There is a striking peculiarity in the situation of the ancient Roman fortress, which has hitherto escaped the notice of travellers, and would have escaped mine, had not Mr. Evans pointed it out to me. Caerleon appears on a super­ficial view to occupy a flat position, but in fact, that portion of the present town, which is inclosed by the Roman walls, is placed on a gentle rise, con­nected at one extremity with the lower part of the eminence, on which the encampment of the Lodge is situated. This rise shelves on the west and south sides towards the Usk, and on the east towards the Avon Lwyd, and seems to have formed a tongue of land, which before the draining of the meadows, was probably a kind of peninsula. Hence the fortress, from its position on a rise between two rivers, and almost surrounded with marshy ground, was a place of considerable strength, and well calculated to become the primary station of the Romans in Britannia Secunda.

The era in which the Roman fortress was built, cannot be ascertained with precision; conjectures may be formed, and Horsley, whose opinion deserves great weight, supposes that the Romans first settled here in the reign of Antoninus Pius. It is mentioned in Antonine’s Itinerary; and the numerous coins of the early emperors, which have been here discovered, seem to confirm this opinion. The walls however appear to have been constructed under the lower empire.

According to Richard of Cirencester, Caerleon was a Roman colony, and the primary station in the country of the Silures; circumstances which sufficiently account for its extent and magnificence.

In a field close to the banks of the Usk, and near the south-west side of the wall, is an oval concavity, measuring seventy-four yards by sixty-four, and six in depth. The sides are gently sloping, and covered, as well as the bottom, with turf. It is called by the natives Arthur’s Round Table; but is undoubtedly the site of a Roman amphitheatre. According to the prevailing opinion, it was merely a campestrian amphitheatre, hollowed in the ground, and surrounded with banks of earth, in the sides of which turf seats were formed for the spec­tators. This opinion is however disproved by the express assertions of Giraldus, who describes the walls as standing in his time. The author of the Secret Memoirs of Monmouthshire also observes, “in 1706 a figure of Diana, with her tresses and crescent, moulded in alabaster, was found near a prodigious founda­tion wall of freestone, on the south side of King Arthur’s Round Table, which was very wide, and supposed to be one side of a Roman amphitheatre.” Within the memory likewise of many persons now living, stone seats were discovered on opening the sides of the concavity.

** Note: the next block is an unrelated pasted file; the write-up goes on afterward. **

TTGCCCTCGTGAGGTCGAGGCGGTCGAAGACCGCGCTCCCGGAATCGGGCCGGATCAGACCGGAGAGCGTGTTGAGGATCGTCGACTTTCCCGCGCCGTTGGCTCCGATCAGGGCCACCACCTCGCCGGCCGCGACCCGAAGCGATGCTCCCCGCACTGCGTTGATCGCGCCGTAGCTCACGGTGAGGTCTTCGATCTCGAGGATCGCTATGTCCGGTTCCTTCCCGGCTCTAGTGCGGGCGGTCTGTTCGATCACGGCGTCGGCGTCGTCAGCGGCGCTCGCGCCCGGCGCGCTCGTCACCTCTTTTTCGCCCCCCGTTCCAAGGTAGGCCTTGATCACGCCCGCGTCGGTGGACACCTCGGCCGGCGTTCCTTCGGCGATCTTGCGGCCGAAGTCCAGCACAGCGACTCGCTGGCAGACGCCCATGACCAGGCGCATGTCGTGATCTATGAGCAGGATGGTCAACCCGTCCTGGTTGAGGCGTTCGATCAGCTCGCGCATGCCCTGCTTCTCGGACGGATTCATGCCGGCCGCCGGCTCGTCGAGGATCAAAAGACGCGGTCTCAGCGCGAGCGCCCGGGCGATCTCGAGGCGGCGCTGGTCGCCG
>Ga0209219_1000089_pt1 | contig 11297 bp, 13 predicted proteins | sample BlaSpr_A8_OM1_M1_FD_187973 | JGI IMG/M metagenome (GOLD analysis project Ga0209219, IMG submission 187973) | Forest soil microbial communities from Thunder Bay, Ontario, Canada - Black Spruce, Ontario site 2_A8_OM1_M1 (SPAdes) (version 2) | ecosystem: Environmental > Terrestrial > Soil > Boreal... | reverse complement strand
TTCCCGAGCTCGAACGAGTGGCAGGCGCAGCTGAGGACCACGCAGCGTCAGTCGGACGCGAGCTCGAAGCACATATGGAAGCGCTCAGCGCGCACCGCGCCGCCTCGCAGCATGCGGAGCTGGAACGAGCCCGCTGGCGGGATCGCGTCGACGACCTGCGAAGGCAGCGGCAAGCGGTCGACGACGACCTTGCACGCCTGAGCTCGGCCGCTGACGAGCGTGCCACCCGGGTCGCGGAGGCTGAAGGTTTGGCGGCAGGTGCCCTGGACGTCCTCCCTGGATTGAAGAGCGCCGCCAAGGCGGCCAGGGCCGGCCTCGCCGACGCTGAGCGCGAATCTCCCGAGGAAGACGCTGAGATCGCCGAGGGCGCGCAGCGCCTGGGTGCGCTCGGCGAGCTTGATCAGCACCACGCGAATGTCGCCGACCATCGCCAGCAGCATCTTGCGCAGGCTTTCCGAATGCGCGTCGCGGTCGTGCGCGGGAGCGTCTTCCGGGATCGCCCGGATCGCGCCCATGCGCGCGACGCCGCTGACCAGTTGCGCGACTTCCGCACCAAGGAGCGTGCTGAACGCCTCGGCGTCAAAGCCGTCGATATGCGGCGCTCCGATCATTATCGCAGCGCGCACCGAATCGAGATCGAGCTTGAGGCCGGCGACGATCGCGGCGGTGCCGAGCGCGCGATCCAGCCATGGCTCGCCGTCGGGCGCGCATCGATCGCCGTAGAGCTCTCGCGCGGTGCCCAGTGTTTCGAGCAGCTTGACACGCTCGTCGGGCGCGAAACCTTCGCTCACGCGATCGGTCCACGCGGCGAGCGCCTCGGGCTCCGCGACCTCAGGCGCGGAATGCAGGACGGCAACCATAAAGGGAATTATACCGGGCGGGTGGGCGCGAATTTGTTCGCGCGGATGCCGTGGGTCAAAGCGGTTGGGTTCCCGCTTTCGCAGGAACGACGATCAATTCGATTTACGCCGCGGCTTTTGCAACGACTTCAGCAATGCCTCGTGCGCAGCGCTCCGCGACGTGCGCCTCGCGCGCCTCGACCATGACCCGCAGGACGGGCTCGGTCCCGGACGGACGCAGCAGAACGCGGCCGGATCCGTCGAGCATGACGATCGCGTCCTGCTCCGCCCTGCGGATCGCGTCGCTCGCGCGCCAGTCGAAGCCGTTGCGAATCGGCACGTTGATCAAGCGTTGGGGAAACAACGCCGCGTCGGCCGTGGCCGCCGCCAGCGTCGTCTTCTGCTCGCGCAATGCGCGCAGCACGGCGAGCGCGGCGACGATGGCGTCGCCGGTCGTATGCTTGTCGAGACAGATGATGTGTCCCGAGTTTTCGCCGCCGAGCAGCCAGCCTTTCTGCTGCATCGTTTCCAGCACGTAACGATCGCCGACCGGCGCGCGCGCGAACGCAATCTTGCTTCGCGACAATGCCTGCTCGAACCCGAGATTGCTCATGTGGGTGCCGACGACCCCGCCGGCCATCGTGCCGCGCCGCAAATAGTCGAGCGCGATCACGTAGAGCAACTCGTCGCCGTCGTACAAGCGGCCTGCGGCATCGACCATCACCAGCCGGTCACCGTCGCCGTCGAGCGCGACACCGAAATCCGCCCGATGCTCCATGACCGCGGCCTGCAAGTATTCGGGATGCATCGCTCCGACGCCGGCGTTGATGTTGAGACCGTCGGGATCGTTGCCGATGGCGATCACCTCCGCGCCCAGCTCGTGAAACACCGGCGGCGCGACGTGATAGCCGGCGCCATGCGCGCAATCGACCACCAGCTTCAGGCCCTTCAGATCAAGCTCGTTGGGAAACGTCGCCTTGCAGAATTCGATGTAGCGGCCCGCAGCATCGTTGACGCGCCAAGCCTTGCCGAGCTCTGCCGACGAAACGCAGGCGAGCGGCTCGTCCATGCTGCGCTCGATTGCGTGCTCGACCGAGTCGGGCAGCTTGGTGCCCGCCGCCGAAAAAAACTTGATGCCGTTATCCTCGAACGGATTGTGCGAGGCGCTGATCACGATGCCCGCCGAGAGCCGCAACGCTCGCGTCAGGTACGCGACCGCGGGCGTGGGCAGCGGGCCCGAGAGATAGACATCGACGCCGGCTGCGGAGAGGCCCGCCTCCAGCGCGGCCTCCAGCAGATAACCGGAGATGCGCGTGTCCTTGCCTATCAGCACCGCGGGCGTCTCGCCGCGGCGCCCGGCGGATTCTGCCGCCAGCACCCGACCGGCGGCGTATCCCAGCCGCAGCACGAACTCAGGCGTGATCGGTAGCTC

That part of Caerleon inclosed by the walls, was the site of the ancient camp or fortress; but the suburbs extended to a considerable distance. As I walked along the banks of the Usk, beyond the Bear-house field, near half a mile to the west of the town, I observed great quantifies of Roman bricks and hollow tiles. These suburbs are said to have occupied both hides of the river. According to tradition, they comprised a circumference of not less than nine miles, and reached as far as Christchurch and St. Julian’s; and the village on the southern hide of the bridge, still bears the old Roman name of Ultra Pontem. Large foundations have likewise been discovered in the elevated grounds to the north and north-west of the walls, particularly beyond the skirts of Goldcroft common.

Most of the Roman antiquities discovered at Caerleon have been removed from the place. The only specimens now remaining, are a few coins in the possession of Miss Morgan, which on account of her absence I could not inspect; a rude sculpture, in basso relievo, of a Venus Marina holding a dolphin in her hand, of which Mr. Wyndham has given an etching in his tour, and an antique intaglio.

This intaglio is a cornelian seal set like a ring, and representing the figure of Hercules strangling the Nemean lion. It is very small, but not ill executed. According to Mr. Wyndham, who saw it soon after it was discovered, and extols its workmanship, it belonged to Mr. Norman, maltster. Mr. Strange says, that it was found in digging the foundation of a cellar, opposite the White Hart public house. An engraving of it is given in the Archæologia. It is now the property of Mr. Nicholl, a gentleman resident at Caerleon, who readily permitted the inspection, and to whom I was indebted, not only for his polite attentions, but for much information, which he was so obliging as to communicate. Pritchet the shoemaker, who possessed the large hollow tile, which Mr. Wyndham describes as part of a sarcophagus, was alive at the time of my first journey to Caerleon. He was eighty-five, and died in the winter of 1798. He informed me, that in digging his garden, he had discovered many coins and rings, all of which he had disposed of; among the coins he mentioned a Julius Cæsar, and a Drusilla, in high preservation.

The four columns of freestone which support the market-house, probably belonged to some Roman structure. They are of the Tuscan order, low and massive. In repairing the streets of Caerleon, about 1784, two bases of the same dimensions, materials, and workmanship as those of the columns, were discovered near the house now occupied by Mr. Blanning, which stands close to the an­cient walls.